The benefits of health care reform are already starting to surface by shining a light on the strange behavior of a few doctors. Last month a Florida urologist posted a sign on the front door of his office door saying:
"If you voted for Obama, seek urologic care elsewhere. Changes to your health care begin right now, not in four years."
It came as no surprise that Dr. Jack Cassell is a registered Republican, but it came as a surprise to Dr. Cassell that his irrational note did not garner the support that he expected. I'm not sure what kind of primary care providers the Tea Party people a drawn to, but the rational segment of the voting electorate in this country recognize that skill, compatence, professionalism, and integrity are key factors in selecting a physician. At some point Dr. Cassell realized the ethical tightrope his sign put him in and tried to downplay the event in an interview with the Orlando Sentinel.
"I'm not turning anybody away, that would be unethical," he told the Sentinel "But if they read the sign and turn the other way, so be it."
The fact that Dr. Cassell can't recognize that placing a note on his door telling certain patients to "look elswhere" for medical treatment is in fact turning people away and unethical. Could anyone imagine going to the hospital to find a note on the emergency room doors saying that if you George W. Bush, please try another hospital. What made Dr. Cassell's irrational note cross over into crazytown, was when he was asked specifics about the bill and admitted that he wasn't exactly sure what was or wasn't in the new law.
Now Arizona dermatologist Joseph Scherzer has put a sign in the front door of his office warning his patients that he will be closing his doors because of the new health care law.
"If you voted for Obamacare, be aware these doors will close before it goes into effect," the sign reads.
Scherzer, unsurprisingly another self-described conservative claims that the "stress" the new law will supposedly impose will cause him to shutdown his practice.
"I’m absolutely serious [about stopping practicing] and it’s not just because I’ll be nearing 65," Scherzer said. "The stress is what would push me out the door."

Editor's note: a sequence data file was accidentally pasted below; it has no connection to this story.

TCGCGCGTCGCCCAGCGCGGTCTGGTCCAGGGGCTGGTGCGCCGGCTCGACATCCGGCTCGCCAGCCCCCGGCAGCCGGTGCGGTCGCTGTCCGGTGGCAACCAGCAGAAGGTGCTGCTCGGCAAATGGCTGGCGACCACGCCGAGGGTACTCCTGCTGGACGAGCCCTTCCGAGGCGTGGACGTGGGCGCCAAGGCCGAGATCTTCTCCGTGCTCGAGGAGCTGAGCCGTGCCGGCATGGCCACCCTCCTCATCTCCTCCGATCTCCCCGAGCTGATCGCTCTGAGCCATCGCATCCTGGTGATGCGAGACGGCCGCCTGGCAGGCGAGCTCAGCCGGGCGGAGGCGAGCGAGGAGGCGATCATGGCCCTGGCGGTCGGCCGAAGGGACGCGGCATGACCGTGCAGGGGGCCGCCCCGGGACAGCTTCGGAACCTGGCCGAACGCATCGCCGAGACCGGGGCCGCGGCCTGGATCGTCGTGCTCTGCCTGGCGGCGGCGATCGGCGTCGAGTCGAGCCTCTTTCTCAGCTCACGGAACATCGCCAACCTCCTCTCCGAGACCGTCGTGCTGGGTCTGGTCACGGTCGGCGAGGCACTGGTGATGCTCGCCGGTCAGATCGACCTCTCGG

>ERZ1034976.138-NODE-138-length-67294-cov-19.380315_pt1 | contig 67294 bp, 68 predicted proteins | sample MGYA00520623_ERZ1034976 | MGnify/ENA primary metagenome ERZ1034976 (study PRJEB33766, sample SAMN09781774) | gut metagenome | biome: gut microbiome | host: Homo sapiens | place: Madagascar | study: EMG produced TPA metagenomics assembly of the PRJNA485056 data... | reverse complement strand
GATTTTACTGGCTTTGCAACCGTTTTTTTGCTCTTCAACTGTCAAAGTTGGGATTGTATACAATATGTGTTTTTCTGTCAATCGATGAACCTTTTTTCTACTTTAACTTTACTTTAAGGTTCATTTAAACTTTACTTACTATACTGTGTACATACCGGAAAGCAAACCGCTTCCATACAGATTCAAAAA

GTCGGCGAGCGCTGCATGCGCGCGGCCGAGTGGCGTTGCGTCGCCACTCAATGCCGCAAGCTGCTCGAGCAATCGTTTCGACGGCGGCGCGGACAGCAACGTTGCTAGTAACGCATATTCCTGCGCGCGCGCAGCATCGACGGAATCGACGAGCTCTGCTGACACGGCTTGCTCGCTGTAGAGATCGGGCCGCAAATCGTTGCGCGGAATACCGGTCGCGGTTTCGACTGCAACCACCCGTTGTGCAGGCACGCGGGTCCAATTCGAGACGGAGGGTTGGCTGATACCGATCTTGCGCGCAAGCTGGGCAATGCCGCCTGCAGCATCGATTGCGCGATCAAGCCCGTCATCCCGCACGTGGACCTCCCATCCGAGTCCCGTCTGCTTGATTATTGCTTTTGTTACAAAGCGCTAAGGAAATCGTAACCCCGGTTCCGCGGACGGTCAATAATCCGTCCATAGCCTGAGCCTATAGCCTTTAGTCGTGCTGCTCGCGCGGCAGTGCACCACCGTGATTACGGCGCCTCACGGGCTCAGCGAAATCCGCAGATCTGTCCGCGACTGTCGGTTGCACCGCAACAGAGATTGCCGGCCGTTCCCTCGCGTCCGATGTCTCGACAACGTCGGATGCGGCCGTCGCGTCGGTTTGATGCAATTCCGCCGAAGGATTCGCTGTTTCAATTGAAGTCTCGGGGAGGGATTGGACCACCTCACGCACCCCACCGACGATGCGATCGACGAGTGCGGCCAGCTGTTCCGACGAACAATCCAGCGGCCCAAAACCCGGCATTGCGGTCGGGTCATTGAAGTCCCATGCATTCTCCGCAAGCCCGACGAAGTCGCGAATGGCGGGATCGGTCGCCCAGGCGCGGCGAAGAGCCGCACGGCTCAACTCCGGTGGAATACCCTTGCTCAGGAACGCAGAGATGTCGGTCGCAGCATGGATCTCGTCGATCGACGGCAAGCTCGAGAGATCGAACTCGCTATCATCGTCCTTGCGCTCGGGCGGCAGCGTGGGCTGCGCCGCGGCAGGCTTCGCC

Scherzer said the new health care bill's emphasis on punitive measures for physicians not following government prescribed treatment methods under Medicare would increase his anxiety level to the point he would no longer be able to practice medicine.
"Doctors have actually committed suicide over these things," Scherzer said.
But it’s unclear what punitive measures he is referring to. One possibility is comparative effectiveness research (CER) into which treatments work most effectively. It is a provision in the bill that Republicans have been using to attack health care reform. They use it in lieu of some of the tired and wornout buzzwords such as "rationing" and "death panals" to claim it would impose standards and prevent certain kinds of treatment. But as pointed out by The Wonk Room’s Igor Volsky, "CER is a recommendation, not a mandate."
Scherzer may be referring to Medicare billing fraud. But presumably he had to provide proper documentation for Medicare services provided before the President signed the bill into law. The new law simply strengthens these accountability measures to eliminate waste, fraud, and abuse.
Not surprisingly, Dr. Schezer also identifies as a conservative. He says that he has avoided politics for the past decade and that he blames the current poor state of the health care system on Democrats and Republicans alike. However, the proof in the pudding as to Dr. Scherzer's nuttiness is by way of attending his first Tea Party in New York City on Thursday night.
I suppose the wise health care consumer going foward had better do a little background work determine the political leanings of potential physicians.The last thing we need are people wearing Medic-Alert bracelets that read:
"If I'm not conscious and you voted republican, leave me be. The outcome would most likely be the same either way."